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Photo Gallery

Marine Animals of Southern Florida

[Click on any of these Photo Gallery pictures to see a larger version.]

One of the things that makes south Florida such an interesting and important place is that it is the natural habitat for a large number of different marine organisms. While we are in the field, we often come across all sorts of exciting animals. Here are some that you may know and some that you may not have seen before.
Opal the Octopus

photo of a man-o-war
photo of a man-o-war
photo of a man-o-war
This animal is called a Man-o-War and it is related to the jellyfish. Just like jellyfish, Man-o-Wars have tentacles which dangle down from its body and which can cause a nasty sting. That is why our friend Harley (bottom left) is wearing protective gloves while he holds this one a safe distance from his body so that we can see it out of the water.
photo of Harley carefully holding a man-o-war
photo of a man-o-war


photo of a brittlestarBrittlestars (right) are another type of animal that lives in south Florida. It is not a starfish, but it is closely related.

Brittlestars have numerous legs that can grow back when they break off.

   
photo of a stingray in the waterStingrays (left) are a type of fish that lives in Florida. They get their name from being able to deliver a nasty sting with their sharp stinger-like tails. Stingrays like to bury themselves under a little bit of mud underwater.


Opal the Octopus

Hey! That's me over there...

photo of small octopus being held in a gloved hand
That's right! Even octopus live in the south Florida ecosystem, which is one of the reasons that I am so glad that people care enough to attempt to restore my home.


photo of chitons on rocks
These little guys are called chitons. They look like bugs, but they are actually much more closely related to snails and clams and even octopuses than they are to bugs.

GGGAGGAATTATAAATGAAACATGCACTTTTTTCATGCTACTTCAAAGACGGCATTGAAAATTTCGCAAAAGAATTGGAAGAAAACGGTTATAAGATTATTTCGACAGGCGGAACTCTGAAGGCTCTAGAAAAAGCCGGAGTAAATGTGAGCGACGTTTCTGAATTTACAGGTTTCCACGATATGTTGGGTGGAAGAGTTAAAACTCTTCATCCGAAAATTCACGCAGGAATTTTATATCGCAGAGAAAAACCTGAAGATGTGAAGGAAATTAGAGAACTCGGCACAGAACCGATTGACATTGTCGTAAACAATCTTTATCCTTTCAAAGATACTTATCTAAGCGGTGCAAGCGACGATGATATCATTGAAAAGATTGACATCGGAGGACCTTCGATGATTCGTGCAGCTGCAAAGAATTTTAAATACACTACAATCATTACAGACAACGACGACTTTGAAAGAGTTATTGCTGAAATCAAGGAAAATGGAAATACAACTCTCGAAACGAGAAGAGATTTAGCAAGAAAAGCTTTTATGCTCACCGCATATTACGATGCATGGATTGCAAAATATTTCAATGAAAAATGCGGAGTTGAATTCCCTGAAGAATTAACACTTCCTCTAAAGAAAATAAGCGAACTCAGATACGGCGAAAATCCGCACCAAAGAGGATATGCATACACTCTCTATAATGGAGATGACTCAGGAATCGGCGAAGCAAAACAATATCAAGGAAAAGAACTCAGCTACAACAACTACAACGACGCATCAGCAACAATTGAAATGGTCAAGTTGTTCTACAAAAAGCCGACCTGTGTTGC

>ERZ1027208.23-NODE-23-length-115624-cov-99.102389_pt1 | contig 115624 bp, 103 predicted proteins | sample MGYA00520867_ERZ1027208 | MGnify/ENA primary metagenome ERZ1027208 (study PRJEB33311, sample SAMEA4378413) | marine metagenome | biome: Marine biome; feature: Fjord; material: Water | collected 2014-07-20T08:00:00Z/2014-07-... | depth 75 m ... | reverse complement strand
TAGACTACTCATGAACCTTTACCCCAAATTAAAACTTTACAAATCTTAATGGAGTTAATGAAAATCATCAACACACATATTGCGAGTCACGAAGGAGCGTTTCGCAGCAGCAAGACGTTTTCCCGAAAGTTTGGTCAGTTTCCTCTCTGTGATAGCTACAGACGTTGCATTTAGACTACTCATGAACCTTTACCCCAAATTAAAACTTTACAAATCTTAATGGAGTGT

Chitons use powerful suction to hold themselves to these rocks because they don't like to be pulled off.


photo of colorful snail
In order to get a better look at the body, Lynn has picked this lucky snail up to show us.
Some snails that live in Florida can grow to be very large.

The snail seen at left has a thick shell and a bright orange body (mantle) which it uses to move around. Large snails like this one are protected because they are less common.

Snails come in all different sizes and colors.
photo of snail shell on dish
photo of snail in sea grass
photo of snail lying next to swiss army knife
Above are a few of the snails we look at. Most of these snails are quite shy and did not want to come out of their shell so that we could show you their bodies.

photo of Kristi holding snail
Snails are an important part of the south Florida ecosystem. Some filter water for food, but many others actually eat other animals.

Back to main photo gallery page
Opal the Octopus
Next: Plants and Landscape of Southern Florida photo gallery page


U.S. Department of the Interior, U.S. Geological Survey, Center for Coastal Geology
This page is: http://sofia.usgs.gov /flaecohist/kidscorner/animals.html
Comments and suggestions? Contact:
Heather Henkel - Webmaster (hhenkel@usgs.gov)
Last updated: January 15, 2013 @ 12:42 PM (KP)